I was inspired by an article I read about how as cinephiles, we hate it when people brandish what they consider to be a good film without knowing what a really good film is because they’ve never seen anything before 1980.
I generally would fall a little on the softer end of most reviewers and approve of mainstream fare more than some of the more artsy film critics. Last year, when I was employed by a Maryland newspaper, I gave positive reviews to Lady in the Water, Poseidon, You, Me and Dupree; and some people thought it was ridiculous to give such a high review to War of the Worlds, and by putting Anchorman in my top ten of 2004, I probably lost significant credibility as a film critic. I can generally see things I like in most movies.
Some people say that the state of movies today is terrible, the studios are taken over by accountants with no idea how movies work, and commercial interests have won out over art. I don’t believe the state of movies is bad. I see a number of masterpieces each year (last year I would count Prairie Home Companion, Prestige, Hollywoodland, Little Miss Sunshine, Blood Diamond, and Departed in that group) and a variety of good and interesting films. It’s a little difficult to declare the state of movies today to be a failure when we can point to good movies coming out and we can’t all agree on what’s bad. There’s not really as much critical consensus on much of anything except Duece Bigalow and Gigli. I think the big publicity crazy over how terrible Gigli was 4 summers ago, was a mutual celebration of film critics nationwide that it was the only time they had all ever unanimously agreed on anything.
I think the solution though is for the small portion of films I see, that I dislike, I need to unabashedly state my dislike for them and we need to unite more often and publicize these bad choices. Film critics are generally most visible in society for the praise they give films like Little Miss Sunshine, The Prestige, Letters of Iwo Jima or The Queen. This is especially the case with indie films and documentaries like Hustle and Flow, Spellbound, Tea with Mussolini, Junebug or Little Miss Sunshine. It’s the growing consensus of great reviews from critics that do the word-of-mouth publicity that would ordinarily be done by a massive supplemental budget.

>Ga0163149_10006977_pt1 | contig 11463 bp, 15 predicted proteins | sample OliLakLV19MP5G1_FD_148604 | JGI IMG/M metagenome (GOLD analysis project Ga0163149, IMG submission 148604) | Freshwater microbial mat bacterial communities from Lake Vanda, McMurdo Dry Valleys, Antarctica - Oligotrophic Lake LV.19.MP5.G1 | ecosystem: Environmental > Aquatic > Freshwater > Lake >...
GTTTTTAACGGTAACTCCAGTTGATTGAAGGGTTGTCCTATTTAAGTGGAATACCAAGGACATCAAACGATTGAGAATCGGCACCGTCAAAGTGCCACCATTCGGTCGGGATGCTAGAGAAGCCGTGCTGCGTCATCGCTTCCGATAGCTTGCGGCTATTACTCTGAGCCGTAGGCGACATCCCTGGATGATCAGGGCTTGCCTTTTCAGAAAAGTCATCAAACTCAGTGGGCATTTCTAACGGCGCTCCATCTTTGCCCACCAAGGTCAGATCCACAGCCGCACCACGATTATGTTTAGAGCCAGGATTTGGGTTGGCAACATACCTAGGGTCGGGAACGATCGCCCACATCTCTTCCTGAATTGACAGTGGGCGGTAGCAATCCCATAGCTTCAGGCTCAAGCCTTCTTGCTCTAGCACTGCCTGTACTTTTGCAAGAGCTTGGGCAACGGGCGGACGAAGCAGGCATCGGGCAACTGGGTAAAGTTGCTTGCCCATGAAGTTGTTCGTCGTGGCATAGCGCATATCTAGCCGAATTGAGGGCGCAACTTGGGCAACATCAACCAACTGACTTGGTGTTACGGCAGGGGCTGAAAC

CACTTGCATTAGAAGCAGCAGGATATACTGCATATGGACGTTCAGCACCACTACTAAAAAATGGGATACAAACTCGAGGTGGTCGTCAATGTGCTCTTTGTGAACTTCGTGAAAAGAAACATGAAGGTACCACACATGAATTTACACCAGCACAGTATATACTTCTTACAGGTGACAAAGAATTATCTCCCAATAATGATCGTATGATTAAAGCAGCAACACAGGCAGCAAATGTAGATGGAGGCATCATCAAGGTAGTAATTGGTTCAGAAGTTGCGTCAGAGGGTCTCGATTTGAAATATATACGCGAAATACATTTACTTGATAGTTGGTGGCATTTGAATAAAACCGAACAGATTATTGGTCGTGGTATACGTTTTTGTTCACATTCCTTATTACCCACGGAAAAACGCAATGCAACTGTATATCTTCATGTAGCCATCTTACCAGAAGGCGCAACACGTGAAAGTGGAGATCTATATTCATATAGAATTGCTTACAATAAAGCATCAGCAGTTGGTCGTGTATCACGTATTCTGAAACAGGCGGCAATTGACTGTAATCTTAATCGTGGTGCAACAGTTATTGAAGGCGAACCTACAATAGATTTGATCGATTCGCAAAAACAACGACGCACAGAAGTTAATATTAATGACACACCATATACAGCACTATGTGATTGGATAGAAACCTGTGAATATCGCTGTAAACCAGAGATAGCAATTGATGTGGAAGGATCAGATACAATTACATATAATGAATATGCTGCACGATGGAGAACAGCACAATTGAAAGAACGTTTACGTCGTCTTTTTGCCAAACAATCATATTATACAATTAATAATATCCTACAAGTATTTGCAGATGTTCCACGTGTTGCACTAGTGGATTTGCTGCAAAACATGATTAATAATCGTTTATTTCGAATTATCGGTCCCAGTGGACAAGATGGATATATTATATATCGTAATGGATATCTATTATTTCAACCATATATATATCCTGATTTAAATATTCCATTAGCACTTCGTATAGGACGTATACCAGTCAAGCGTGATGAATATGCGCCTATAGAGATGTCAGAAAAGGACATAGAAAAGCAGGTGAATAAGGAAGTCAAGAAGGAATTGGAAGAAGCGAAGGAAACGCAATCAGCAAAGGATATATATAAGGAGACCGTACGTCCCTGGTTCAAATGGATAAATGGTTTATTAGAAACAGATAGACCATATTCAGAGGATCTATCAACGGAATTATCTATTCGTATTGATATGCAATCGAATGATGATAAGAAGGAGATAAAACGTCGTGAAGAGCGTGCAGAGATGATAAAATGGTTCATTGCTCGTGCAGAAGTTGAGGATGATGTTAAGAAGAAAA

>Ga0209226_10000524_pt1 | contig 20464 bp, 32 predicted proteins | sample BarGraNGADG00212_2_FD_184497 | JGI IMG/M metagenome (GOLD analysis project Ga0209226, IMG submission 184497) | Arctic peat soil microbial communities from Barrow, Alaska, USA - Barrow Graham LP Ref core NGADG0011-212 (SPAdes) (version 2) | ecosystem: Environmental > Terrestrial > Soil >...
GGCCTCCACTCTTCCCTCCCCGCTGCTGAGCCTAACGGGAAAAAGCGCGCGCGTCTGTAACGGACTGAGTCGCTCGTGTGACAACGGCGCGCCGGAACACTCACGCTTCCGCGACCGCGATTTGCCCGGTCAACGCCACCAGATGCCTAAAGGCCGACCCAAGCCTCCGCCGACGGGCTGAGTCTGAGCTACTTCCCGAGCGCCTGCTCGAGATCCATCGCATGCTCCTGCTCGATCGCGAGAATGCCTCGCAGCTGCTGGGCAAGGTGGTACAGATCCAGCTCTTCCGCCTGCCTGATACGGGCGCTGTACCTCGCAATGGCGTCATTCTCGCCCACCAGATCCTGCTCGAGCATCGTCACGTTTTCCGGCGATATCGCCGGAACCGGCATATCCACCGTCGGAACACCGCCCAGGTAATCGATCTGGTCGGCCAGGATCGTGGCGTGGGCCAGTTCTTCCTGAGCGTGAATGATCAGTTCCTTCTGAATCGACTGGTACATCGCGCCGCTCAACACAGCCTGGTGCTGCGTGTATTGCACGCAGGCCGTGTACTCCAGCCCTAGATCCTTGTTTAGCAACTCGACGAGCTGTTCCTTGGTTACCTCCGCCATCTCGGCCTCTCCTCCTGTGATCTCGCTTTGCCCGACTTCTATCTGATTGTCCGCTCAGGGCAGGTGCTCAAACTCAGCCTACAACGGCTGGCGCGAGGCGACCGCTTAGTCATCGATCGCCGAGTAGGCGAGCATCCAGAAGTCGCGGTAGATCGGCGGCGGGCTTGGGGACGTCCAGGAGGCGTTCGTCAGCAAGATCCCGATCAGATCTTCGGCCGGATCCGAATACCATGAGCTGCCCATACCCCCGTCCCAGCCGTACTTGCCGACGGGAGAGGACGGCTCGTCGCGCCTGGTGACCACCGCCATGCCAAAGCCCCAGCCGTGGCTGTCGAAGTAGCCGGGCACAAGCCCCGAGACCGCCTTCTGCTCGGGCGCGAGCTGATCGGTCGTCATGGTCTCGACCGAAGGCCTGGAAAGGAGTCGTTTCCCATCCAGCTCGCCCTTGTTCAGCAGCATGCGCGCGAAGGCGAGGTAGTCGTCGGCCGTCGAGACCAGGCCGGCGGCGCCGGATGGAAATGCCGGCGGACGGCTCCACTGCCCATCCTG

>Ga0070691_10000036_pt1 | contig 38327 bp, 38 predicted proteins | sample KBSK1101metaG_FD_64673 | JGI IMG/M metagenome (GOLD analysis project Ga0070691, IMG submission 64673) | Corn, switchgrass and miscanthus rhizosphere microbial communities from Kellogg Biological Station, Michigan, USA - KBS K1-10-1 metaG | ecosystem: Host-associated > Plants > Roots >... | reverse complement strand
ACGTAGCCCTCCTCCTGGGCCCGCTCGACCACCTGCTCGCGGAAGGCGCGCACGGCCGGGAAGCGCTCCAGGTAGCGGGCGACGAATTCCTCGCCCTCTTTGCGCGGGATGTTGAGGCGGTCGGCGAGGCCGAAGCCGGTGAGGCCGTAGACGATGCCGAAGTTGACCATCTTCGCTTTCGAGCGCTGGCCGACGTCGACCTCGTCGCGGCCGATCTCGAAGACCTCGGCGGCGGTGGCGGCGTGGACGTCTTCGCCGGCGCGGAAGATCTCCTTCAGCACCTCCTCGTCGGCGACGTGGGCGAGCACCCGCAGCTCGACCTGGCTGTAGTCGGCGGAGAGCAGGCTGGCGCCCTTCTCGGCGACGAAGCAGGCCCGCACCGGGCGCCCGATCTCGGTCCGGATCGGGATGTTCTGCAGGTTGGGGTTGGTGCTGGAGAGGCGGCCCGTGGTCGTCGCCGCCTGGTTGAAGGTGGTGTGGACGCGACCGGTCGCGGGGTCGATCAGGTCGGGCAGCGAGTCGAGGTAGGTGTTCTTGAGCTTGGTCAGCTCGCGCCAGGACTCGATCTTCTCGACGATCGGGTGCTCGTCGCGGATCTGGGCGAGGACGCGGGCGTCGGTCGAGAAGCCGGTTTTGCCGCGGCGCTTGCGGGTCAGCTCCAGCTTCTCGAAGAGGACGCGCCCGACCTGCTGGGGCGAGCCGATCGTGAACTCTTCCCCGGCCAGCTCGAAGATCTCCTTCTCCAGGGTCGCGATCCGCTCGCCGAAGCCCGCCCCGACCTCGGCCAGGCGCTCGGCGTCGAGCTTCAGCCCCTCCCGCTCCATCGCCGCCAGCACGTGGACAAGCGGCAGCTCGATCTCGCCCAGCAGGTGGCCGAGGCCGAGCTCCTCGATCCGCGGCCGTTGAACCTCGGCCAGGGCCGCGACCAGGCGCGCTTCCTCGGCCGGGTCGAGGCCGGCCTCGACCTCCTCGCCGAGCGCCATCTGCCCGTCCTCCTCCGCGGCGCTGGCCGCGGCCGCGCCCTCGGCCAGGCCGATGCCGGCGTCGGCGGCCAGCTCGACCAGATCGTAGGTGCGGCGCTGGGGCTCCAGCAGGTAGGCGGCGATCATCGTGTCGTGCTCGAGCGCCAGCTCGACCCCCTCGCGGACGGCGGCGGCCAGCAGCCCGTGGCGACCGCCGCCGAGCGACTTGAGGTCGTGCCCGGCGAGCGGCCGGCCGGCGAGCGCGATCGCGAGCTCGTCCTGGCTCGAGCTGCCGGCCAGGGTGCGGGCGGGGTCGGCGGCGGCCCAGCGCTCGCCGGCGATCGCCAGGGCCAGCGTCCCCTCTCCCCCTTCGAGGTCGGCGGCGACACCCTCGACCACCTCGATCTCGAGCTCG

But why don’t critics ever have much effect on keeping the crappy movies at bay. I’m sure critics are just as unanimous in their love for Little Miss Sunshine as they are of the ridiculousness in Jesssica Simpson, who has no acting ability whatsoever, being cast in the film “Employee of the Month” because her dad’s a producer. I’m sure no critic, except possibly James Lipton, has ever felt that the Wayans Brothers are comparable to the Marx Brothers or even the Affleck brothers. And just think, if the critics voiced such unanimous support against Tomb Raider, The Fast and the Furious or Rush Hour II, they might not have had to sit through Tomb Raider II, 2 Fast 2 Furious, or Rush Hour III.
So let me present a list of films from the last few years, which I would like to unabashedly denounce as crimes against humanity (or at the very least, crimes against the intelligence of the moviegoer). I am not a full-time critic so I do not need to review every movie that comes out, therefore I generally am smart enough to avoid something like “White Chicks”, “Norbit”, even what might look like a dumb cop thriller like “Shooter” or “SWAT,” but in some cases I have seen films like these which I'd like to defiantly state are bad movies which shouldn't be made let alone be given a sequel. This is a list of dissapointing movies i've seen from the last few years:
The Perfect Man
Igby Goes Down
League of Extroadinary Gentlemen
Sweet Home Alabama
Down with Love
Along Came Polly
Not Another Teen Movie
Rush Hour II
Gone in 60 Seconds
The Wedding Singer
Mission to Mars